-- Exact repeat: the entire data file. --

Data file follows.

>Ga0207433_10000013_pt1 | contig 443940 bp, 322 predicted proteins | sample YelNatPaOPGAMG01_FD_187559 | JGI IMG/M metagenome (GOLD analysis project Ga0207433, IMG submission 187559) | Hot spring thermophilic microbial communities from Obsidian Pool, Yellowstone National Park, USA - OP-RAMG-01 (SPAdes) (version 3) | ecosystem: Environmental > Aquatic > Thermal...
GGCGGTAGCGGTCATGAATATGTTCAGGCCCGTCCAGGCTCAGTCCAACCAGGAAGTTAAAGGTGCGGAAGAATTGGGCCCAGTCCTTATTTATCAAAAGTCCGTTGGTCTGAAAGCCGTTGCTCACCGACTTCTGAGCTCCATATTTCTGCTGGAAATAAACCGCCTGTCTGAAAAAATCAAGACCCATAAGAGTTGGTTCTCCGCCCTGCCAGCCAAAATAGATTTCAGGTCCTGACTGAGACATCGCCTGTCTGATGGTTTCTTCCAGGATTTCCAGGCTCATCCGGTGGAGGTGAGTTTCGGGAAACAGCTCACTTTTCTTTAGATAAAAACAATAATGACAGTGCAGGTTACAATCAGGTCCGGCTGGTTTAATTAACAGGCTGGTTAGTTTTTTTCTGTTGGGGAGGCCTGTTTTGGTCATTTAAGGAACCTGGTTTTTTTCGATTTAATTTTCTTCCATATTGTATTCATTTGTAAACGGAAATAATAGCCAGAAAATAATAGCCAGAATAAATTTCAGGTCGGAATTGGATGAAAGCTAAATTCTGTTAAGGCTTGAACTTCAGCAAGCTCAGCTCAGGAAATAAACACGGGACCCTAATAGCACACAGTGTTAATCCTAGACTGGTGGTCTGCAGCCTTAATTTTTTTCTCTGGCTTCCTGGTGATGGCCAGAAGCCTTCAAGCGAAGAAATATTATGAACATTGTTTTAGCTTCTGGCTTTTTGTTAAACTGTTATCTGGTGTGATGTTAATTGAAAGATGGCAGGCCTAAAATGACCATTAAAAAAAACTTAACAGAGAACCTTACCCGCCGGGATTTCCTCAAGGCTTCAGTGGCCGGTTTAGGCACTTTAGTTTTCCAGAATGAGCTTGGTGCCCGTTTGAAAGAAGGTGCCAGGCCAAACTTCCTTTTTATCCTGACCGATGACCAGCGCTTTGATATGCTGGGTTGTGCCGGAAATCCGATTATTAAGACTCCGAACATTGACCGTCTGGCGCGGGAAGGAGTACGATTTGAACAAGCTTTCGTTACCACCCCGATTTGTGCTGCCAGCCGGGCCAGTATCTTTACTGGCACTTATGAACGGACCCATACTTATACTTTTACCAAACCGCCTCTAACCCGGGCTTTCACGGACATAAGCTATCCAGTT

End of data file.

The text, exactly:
>Ga0207433_10000013_pt1 | contig 443940 bp, 322 predicted proteins | sample YelNatPaOPGAMG01_FD_187559 | JGI IMG/M metagenome (GOLD analysis project Ga0207433, IMG submission 187559) | Hot spring thermophilic microbial communities from Obsidian Pool, Yellowstone National Park, USA - OP-RAMG-01 (SPAdes) (version 3) | ecosystem: Environmental > Aquatic > Thermal...
GGCGGTAGCGGTCATGAATATGTTCAGGCCCGTCCAGGCTCAGTCCAACCAGGAAGTTAAAGGTGCGGAAGAATTGGGCCCAGTCCTTATTTATCAAAAGTCCGTTGGTCTGAAAGCCGTTGCTCACCGACTTCTGAGCTCCATATTTCTGCTGGAAATAAACCGCCTGTCTGAAAAAATCAAGACCCATAAGAGTTGGTTCTCCGCCCTGCCAGCCAAAATAGATTTCAGGTCCTGACTGAGACATCGCCTGTCTGATGGTTTCTTCCAGGATTTCCAGGCTCATCCGGTGGAGGTGAGTTTCGGGAAACAGCTCACTTTTCTTTAGATAAAAACAATAATGACAGTGCAGGTTACAATCAGGTCCGGCTGGTTTAATTAACAGGCTGGTTAGTTTTTTTCTGTTGGGGAGGCCTGTTTTGGTCATTTAAGGAACCTGGTTTTTTTCGATTTAATTTTCTTCCATATTGTATTCATTTGTAAACGGAAATAATAGCCAGAAAATAATAGCCAGAATAAATTTCAGGTCGGAATTGGATGAAAGCTAAATTCTGTTAAGGCTTGAACTTCAGCAAGCTCAGCTCAGGAAATAAACACGGGACCCTAATAGCACACAGTGTTAATCCTAGACTGGTGGTCTGCAGCCTTAATTTTTTTCTCTGGCTTCCTGGTGATGGCCAGAAGCCTTCAAGCGAAGAAATATTATGAACATTGTTTTAGCTTCTGGCTTTTTGTTAAACTGTTATCTGGTGTGATGTTAATTGAAAGATGGCAGGCCTAAAATGACCATTAAAAAAAACTTAACAGAGAACCTTACCCGCCGGGATTTCCTCAAGGCTTCAGTGGCCGGTTTAGGCACTTTAGTTTTCCAGAATGAGCTTGGTGCCCGTTTGAAAGAAGGTGCCAGGCCAAACTTCCTTTTTATCCTGACCGATGACCAGCGCTTTGATATGCTGGGTTGTGCCGGAAATCCGATTATTAAGACTCCGAACATTGACCGTCTGGCGCGGGAAGGAGTACGATTTGAACAAGCTTTCGTTACCACCCCGATTTGTGCTGCCAGCCGGGCCAGTATCTTTACTGGCACTTATGAACGGACCCATACTTATACTTTTACCAAACCGCCTCTAACCCGGGCTTTCACGGACATAAGCTATCCAGTT